GAZA CITY, Gaza Strip - Flooding from heavy rains forced 40,000 Gaza Strip residents from their homes, including thousands who were taken to safety in boats and military trucks, officials said Saturday.

The downpour that began late Wednesday was part of a storm that covered parts of Israel and the West Bank with snow, paralyzed Jerusalem, and left thousands in Israel without power. Israeli TV stations showed footage of armored personnel carriers rescuing motorists and said it was the most severe snow storm in decades.

Even Gaza, with its milder coastal climate, saw some snow, though lower-lying areas were mainly hit by flooding.

Rescue efforts were hampered by fuel shortages and rolling power cuts that have become more severe in recent months, since Egypt tightened a border blockade of the territory ruled by the Islamic militant Hamas since 2007.

Israel has also restricted access to Gaza since the Hamas takeover, though it sent diesel fuel for heating and four water pumps during the weekend storm.

Once the storm is over, "the world community needs to bring effective pressure to end the blockade of Gaza," said Chris Gunness, a spokesman for the main U.N. aid agency in the territory. Gaza residents "must be freed from these man-made constraints to deal with the impact of a natural calamity such as this," he added.

In the low-lying areas of Gaza, water has been rising since heavy rains began late Wednesday, flooding streets and homes.

One of the hardest-hit areas was Nafak Street in Gaza City's Sheik Radwan neighborhood, close to a rainwater reservoir.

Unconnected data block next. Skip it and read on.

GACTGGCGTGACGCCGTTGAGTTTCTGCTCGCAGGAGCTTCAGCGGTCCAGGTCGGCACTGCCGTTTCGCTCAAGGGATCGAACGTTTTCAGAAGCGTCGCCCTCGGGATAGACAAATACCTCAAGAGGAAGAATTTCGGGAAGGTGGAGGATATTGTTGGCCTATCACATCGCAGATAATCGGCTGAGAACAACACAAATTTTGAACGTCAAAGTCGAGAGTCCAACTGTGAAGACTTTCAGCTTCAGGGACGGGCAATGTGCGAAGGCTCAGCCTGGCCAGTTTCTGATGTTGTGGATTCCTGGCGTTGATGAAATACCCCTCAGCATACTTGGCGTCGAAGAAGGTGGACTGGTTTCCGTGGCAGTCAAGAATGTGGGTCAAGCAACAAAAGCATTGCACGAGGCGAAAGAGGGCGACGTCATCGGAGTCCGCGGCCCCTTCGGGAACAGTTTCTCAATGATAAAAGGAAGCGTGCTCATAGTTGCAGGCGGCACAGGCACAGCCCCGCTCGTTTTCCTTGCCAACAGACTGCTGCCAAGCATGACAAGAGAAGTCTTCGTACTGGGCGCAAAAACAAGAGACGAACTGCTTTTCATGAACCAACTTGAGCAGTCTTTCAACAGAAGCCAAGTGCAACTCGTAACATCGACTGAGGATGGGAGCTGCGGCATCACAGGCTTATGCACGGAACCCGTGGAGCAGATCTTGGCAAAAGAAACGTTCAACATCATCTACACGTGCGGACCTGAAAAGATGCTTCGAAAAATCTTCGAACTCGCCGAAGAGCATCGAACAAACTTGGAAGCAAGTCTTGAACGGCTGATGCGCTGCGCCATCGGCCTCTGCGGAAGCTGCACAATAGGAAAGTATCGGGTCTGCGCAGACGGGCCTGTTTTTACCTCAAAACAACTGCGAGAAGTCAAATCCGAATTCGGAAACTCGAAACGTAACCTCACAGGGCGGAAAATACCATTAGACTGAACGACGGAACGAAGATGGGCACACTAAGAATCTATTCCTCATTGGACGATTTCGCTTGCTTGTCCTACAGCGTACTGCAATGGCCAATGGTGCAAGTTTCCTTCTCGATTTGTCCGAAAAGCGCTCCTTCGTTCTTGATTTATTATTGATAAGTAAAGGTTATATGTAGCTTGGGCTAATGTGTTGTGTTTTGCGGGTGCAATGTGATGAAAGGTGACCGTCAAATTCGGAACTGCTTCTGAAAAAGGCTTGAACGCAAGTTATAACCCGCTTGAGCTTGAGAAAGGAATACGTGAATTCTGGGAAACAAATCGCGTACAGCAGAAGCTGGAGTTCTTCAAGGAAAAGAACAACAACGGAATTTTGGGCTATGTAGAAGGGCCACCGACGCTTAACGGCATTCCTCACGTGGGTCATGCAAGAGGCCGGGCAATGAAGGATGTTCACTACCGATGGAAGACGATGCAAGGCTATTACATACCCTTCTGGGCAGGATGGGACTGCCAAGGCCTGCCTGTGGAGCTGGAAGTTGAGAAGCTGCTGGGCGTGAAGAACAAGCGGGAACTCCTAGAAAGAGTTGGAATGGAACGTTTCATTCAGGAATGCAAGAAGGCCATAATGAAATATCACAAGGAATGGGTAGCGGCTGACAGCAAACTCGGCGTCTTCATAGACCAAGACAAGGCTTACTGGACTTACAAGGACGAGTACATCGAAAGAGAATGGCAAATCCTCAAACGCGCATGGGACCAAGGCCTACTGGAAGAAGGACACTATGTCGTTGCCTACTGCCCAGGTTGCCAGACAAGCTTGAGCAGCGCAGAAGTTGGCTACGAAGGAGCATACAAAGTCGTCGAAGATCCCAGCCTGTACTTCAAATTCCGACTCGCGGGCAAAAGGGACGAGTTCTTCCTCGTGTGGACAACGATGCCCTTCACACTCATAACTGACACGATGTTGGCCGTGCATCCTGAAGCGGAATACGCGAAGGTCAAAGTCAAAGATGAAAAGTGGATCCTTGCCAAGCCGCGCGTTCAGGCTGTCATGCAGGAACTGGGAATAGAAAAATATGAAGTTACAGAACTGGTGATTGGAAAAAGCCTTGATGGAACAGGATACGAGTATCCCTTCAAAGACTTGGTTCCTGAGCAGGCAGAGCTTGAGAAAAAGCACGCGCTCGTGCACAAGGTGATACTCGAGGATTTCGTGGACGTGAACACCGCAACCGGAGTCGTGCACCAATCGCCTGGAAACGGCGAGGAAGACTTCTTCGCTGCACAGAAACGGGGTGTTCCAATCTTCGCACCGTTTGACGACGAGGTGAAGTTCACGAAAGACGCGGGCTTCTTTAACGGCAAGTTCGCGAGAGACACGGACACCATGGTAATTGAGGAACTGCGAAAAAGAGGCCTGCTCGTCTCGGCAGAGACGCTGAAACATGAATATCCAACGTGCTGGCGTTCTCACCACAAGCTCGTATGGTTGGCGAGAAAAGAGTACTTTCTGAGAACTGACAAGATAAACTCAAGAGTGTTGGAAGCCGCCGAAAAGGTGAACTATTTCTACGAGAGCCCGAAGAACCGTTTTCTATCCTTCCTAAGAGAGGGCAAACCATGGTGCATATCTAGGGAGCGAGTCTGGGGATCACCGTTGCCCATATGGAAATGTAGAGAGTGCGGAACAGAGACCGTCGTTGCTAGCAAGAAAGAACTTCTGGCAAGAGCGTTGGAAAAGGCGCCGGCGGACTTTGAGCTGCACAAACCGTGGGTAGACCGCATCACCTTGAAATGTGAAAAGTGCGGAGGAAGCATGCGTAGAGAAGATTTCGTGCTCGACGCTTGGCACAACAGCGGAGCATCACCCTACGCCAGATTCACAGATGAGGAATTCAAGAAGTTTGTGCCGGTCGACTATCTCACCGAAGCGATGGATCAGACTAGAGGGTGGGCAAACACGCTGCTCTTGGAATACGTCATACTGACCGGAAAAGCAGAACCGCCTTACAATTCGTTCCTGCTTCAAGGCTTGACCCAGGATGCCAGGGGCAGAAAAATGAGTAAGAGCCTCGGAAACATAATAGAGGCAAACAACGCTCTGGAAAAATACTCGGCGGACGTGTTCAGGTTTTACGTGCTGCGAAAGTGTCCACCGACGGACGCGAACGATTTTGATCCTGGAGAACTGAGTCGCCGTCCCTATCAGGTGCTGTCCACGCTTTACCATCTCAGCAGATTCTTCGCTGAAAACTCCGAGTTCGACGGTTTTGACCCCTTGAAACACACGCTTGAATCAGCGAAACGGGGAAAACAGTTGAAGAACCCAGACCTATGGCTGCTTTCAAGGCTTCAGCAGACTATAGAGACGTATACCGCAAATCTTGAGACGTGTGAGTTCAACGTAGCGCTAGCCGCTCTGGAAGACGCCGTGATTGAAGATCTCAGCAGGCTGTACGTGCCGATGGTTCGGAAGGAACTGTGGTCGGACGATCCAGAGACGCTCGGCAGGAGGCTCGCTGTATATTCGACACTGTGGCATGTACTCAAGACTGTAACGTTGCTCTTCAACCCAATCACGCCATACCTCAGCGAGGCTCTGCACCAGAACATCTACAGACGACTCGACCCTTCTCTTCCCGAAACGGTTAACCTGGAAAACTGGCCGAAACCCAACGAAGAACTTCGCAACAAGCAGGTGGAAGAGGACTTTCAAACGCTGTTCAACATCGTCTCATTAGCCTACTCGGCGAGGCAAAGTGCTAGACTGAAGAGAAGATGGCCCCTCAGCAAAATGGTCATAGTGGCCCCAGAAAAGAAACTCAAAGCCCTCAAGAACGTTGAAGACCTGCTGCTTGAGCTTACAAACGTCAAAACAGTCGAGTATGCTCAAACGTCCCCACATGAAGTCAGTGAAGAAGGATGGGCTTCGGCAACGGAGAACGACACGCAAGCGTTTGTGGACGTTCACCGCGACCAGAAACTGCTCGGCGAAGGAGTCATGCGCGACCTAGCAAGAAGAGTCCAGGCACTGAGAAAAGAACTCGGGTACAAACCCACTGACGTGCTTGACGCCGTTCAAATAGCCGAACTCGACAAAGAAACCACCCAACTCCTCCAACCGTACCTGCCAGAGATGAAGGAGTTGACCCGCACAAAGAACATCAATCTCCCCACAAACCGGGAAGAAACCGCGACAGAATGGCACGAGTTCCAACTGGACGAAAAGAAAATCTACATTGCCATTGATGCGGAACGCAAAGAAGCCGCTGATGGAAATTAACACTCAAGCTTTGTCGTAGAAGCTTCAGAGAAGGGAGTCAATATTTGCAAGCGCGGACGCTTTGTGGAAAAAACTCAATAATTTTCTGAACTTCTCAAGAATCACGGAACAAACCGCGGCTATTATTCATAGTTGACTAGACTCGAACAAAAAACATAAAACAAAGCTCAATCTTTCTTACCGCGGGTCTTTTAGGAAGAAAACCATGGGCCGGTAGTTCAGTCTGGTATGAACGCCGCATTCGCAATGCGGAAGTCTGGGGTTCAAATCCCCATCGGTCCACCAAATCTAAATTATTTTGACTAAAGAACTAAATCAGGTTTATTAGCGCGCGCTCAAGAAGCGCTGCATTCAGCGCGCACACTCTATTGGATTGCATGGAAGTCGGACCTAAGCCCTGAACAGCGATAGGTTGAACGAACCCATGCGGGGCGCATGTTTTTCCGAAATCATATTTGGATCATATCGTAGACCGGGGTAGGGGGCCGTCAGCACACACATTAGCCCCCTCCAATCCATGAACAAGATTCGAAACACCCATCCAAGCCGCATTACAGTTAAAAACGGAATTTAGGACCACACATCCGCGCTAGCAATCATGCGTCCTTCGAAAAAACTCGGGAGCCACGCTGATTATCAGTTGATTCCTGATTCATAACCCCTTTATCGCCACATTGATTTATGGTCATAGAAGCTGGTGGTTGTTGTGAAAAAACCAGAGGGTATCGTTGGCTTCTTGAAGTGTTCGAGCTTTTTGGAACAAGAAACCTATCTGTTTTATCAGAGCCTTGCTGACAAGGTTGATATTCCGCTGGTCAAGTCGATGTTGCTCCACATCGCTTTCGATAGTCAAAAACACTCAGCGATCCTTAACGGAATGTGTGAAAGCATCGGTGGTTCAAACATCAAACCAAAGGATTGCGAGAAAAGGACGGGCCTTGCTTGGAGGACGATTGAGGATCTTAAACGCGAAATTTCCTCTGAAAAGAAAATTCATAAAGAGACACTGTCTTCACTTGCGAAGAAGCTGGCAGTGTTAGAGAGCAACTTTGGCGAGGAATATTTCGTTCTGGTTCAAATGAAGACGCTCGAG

In all, the flooding forced about 40,000 people from their homes, including more than 5,200 who were taken to safety in boats, military trucks or heavy construction vehicles, government officials said.

Another hard-hit area was the refugee camp of Jebaliya in northern Gaza. The local Al Aqsa TV station, run by Hamas, showed Prime Minister Ismail Haniyeh and Interior Minister Fathi Hamad, both of Hamas, touring Jebaliya in a boat.

By Saturday afternoon, teams were fixing downed power lines and piled up sandbags in some areas to protect homes from flooding.

The storm hit Gaza at a time when it is buckling under the tightened border closure by Egypt. Over the summer, Egypt's military intensified its blockade after ousting Egypt's Islamist president, Mohammed Morsi, a Hamas ally.

Jerusalem and several West Bank towns, meanwhile, were crippled by snow for a third day Saturday. About 28,000 homes in Israel were still without electricity, officials said. Soldiers moved from house to house in some areas to check on residents. Highways remained closed to private cars and residents were advised to stay off the roads.